The teacher should be able to do this for all grade levels in the classroom, no matter what curriculum subject is being studied. The teacher should not only be a provider of knowledge but should also be a facilitator of learning.
Planning is a critical function for the Multigrade teacher. Appropriate planning by the teacher will result in classes which are more productive for the learners and easier for them to follow.
In a multigrade class, the teacher accepts that each child is unique and has a unique way of learning. The pupils understand
s this as well. The result is a non-threatening, non-competetive atmosphere.
In a multigrade classroom, the childen are offered the gift of time. Because the children can spend 2-3 years with the same teacher, and learning is based on the individual, there is no need to group, classify and organize children for the purposes of completing the grade level curriculum. Children are building on prior knowledge, thus, holding a child back or promote him/her to the next grade ahead of schedule has no use. Given the gift of time, some children still may fail to meet expectations. These
children are not ignored, but rather supported. In a multiage class it can be argued that time will indicate the differences between late-bloomers and children with disabilities. A multigrade teacher will assess his/her student's perfomance using more authentic means of measuring progress. In a multigrade class, pupils naturally begin to help one another. Not only are the children learning at individual rates, there is also many opportunities for peer interaction and group projects. As the pupils work together toward a common goal, each child is able to use his/her strengths to benefit the group. There may also be opportunities for children to not only learn from one another, but to teach one another as well. Progress is not measured by what a child does not know, but what a child does know. Through the use of assessments, the teacher has current data on each child to ensure that the child is always working at a level that is just right for him or her.The security, community, familiarity and continous progress of a multigrade environment allows the child to see the good in himself. He sees how successful he can be and becomes empowered. Pupils choice and interest is always considered. By allowing the children to participate in choosing areas of study, they develop autonomy over their learning.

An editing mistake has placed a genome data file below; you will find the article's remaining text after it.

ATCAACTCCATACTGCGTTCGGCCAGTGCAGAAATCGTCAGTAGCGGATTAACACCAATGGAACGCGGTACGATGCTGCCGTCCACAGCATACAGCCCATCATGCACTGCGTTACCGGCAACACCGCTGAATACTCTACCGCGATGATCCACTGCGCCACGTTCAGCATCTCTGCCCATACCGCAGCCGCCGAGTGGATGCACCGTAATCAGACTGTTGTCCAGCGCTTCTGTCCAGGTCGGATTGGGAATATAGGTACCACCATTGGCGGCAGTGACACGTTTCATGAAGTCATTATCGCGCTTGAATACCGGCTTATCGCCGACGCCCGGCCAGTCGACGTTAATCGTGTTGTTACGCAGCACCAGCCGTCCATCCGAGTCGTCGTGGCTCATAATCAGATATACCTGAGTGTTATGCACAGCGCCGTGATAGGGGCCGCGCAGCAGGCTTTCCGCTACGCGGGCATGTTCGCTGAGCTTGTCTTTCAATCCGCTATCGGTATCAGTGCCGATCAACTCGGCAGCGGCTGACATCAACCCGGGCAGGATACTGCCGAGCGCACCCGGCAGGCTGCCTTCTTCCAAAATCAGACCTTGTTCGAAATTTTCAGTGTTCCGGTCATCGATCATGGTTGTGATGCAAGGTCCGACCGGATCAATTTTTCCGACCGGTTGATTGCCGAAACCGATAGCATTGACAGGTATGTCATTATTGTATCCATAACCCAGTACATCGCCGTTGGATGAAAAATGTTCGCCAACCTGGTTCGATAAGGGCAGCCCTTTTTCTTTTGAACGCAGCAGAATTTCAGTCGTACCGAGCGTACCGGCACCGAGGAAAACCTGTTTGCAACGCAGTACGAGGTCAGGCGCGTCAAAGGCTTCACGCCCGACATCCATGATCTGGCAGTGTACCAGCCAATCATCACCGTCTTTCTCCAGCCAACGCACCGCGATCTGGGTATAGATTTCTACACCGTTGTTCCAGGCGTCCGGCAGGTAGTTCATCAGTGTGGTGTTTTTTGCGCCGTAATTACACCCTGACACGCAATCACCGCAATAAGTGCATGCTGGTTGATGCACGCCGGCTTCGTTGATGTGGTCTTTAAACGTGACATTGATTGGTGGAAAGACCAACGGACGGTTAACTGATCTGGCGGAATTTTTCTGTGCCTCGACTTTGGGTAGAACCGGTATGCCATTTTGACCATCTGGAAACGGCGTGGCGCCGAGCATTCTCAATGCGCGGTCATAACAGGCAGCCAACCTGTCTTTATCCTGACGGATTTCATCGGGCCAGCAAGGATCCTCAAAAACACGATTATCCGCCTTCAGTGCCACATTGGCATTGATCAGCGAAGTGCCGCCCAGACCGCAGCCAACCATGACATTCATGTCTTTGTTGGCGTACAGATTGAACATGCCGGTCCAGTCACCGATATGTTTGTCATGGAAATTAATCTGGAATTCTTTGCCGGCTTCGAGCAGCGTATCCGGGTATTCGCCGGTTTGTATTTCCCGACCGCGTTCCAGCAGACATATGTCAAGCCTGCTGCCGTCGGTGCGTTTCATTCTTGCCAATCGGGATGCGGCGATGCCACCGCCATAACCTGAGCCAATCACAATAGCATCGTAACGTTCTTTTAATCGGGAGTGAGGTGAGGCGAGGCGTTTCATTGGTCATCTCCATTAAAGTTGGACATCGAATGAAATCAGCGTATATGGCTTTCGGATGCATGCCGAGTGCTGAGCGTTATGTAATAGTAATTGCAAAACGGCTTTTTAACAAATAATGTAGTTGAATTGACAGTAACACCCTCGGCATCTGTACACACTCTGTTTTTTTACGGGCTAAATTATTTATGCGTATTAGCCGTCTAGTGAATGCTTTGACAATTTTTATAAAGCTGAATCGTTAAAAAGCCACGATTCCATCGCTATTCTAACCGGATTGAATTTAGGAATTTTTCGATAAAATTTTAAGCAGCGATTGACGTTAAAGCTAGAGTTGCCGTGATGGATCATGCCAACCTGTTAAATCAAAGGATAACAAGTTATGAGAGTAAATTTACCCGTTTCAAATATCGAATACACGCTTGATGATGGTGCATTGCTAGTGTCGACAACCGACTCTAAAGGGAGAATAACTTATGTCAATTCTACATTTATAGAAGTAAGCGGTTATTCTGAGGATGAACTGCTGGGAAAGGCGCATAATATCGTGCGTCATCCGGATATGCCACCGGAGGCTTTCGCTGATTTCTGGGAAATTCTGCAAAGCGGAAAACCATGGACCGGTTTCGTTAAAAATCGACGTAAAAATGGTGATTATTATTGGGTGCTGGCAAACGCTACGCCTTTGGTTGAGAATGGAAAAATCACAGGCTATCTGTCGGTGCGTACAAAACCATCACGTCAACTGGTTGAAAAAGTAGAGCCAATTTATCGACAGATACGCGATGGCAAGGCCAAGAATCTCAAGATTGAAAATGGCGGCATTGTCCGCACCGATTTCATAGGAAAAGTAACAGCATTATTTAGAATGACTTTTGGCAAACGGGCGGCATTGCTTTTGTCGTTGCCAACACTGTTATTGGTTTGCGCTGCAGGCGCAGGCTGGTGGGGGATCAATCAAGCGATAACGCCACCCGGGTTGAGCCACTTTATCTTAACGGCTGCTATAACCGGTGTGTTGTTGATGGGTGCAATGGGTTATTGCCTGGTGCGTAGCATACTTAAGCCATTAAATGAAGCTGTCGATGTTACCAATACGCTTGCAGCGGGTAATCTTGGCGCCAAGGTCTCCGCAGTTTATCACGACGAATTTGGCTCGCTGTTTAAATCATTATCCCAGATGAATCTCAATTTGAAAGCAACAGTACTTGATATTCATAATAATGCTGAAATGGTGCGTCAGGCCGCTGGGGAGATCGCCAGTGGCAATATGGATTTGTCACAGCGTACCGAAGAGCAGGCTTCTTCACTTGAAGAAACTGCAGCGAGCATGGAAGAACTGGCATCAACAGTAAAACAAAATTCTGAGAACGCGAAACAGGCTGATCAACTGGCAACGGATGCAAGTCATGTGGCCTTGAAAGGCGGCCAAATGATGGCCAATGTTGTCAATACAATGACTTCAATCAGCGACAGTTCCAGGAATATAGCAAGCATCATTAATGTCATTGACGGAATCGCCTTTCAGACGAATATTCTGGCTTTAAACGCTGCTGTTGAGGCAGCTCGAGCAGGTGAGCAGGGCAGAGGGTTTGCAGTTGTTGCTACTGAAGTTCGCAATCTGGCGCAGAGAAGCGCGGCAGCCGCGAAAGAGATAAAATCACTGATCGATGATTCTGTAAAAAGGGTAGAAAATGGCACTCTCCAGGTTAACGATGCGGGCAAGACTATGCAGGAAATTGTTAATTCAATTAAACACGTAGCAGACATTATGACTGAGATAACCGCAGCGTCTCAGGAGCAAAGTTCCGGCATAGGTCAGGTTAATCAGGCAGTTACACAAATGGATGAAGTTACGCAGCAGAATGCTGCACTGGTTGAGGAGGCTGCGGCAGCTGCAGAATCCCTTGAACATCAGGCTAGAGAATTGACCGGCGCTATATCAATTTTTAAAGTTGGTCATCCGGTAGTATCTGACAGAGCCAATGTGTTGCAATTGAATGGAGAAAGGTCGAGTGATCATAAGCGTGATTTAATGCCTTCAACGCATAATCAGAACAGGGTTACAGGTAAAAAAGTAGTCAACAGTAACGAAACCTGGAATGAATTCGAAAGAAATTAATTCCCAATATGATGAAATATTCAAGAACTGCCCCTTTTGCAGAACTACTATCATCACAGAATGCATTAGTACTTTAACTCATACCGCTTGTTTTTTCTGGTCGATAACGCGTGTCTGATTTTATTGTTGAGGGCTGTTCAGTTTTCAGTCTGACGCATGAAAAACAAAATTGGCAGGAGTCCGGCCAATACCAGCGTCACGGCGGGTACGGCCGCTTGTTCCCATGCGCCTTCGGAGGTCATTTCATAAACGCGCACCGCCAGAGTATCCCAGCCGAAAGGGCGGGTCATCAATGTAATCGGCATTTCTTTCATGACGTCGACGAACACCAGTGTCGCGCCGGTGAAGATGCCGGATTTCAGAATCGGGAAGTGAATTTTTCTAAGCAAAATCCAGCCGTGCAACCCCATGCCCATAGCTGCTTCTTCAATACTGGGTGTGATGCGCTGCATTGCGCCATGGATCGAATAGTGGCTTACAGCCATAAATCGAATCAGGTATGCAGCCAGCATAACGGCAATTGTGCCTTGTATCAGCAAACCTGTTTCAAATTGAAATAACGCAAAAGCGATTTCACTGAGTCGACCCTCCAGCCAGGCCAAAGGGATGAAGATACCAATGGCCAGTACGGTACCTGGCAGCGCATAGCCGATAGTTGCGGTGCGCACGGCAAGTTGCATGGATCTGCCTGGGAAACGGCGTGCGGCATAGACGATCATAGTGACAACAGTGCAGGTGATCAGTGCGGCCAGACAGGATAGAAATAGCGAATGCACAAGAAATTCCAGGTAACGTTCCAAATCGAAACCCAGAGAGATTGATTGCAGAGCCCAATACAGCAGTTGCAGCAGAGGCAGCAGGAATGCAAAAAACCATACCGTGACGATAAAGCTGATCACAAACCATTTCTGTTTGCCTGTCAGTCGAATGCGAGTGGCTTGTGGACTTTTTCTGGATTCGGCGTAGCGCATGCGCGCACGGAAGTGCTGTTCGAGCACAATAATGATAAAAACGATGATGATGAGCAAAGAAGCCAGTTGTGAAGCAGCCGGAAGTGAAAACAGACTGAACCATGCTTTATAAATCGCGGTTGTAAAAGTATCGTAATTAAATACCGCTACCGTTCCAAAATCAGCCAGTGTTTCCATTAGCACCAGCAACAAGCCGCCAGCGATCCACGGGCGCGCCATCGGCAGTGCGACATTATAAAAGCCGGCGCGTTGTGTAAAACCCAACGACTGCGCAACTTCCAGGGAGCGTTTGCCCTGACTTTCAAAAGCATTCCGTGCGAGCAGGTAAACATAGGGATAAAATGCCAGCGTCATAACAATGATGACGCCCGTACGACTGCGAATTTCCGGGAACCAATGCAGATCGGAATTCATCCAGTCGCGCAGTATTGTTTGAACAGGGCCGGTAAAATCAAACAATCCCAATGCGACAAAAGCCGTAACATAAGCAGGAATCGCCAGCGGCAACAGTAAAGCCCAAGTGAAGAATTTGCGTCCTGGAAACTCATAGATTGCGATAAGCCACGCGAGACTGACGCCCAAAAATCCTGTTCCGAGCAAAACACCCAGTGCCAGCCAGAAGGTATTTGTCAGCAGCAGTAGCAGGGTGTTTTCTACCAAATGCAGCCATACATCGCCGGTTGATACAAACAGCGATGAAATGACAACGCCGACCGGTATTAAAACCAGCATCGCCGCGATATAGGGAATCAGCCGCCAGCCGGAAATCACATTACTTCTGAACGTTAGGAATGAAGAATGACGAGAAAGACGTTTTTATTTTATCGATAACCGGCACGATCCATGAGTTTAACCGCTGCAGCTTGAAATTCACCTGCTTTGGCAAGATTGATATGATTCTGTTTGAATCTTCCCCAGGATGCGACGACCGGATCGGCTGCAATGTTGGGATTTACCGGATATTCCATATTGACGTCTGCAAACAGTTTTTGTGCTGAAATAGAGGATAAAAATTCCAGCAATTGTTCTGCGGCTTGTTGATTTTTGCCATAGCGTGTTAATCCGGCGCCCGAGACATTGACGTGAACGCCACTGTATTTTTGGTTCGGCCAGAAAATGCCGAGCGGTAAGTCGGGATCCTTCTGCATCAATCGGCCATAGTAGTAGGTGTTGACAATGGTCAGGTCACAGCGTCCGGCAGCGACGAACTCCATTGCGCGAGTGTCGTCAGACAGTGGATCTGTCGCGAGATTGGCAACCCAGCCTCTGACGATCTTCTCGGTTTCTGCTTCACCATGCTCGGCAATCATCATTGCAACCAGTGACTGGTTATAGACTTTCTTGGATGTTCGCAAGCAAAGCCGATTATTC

Teachers in Multigrade Teaching schools need to be very flexible in their management of classrooms to fit particular teaching situations, the physical environment and the composition of the class.
In classroom instruction, pupils are grouped so that a group works with the teacher at one time while the rest of the students are involved in self-directed study.
Pupils' work is displayed on the walls of the classroom as are teachers' teaching aids.
In skill subjects such as reading, language and mathematics, pupils are grouped by ability across grade levels.
While the teacher works with one grade level, the two other groups have self-directed activities or individual work.?
Multigrade teaching is often associated with schools in remote and difficult contexts dealing with rural, with the result that there are few resources available, given the poverty of the region in which this type of teaching is found. Multigrade teachers have, therefore, to work in a considerably negative context in terms of materials support.The provision of teaching-learning materials is constrained by limited financial resources.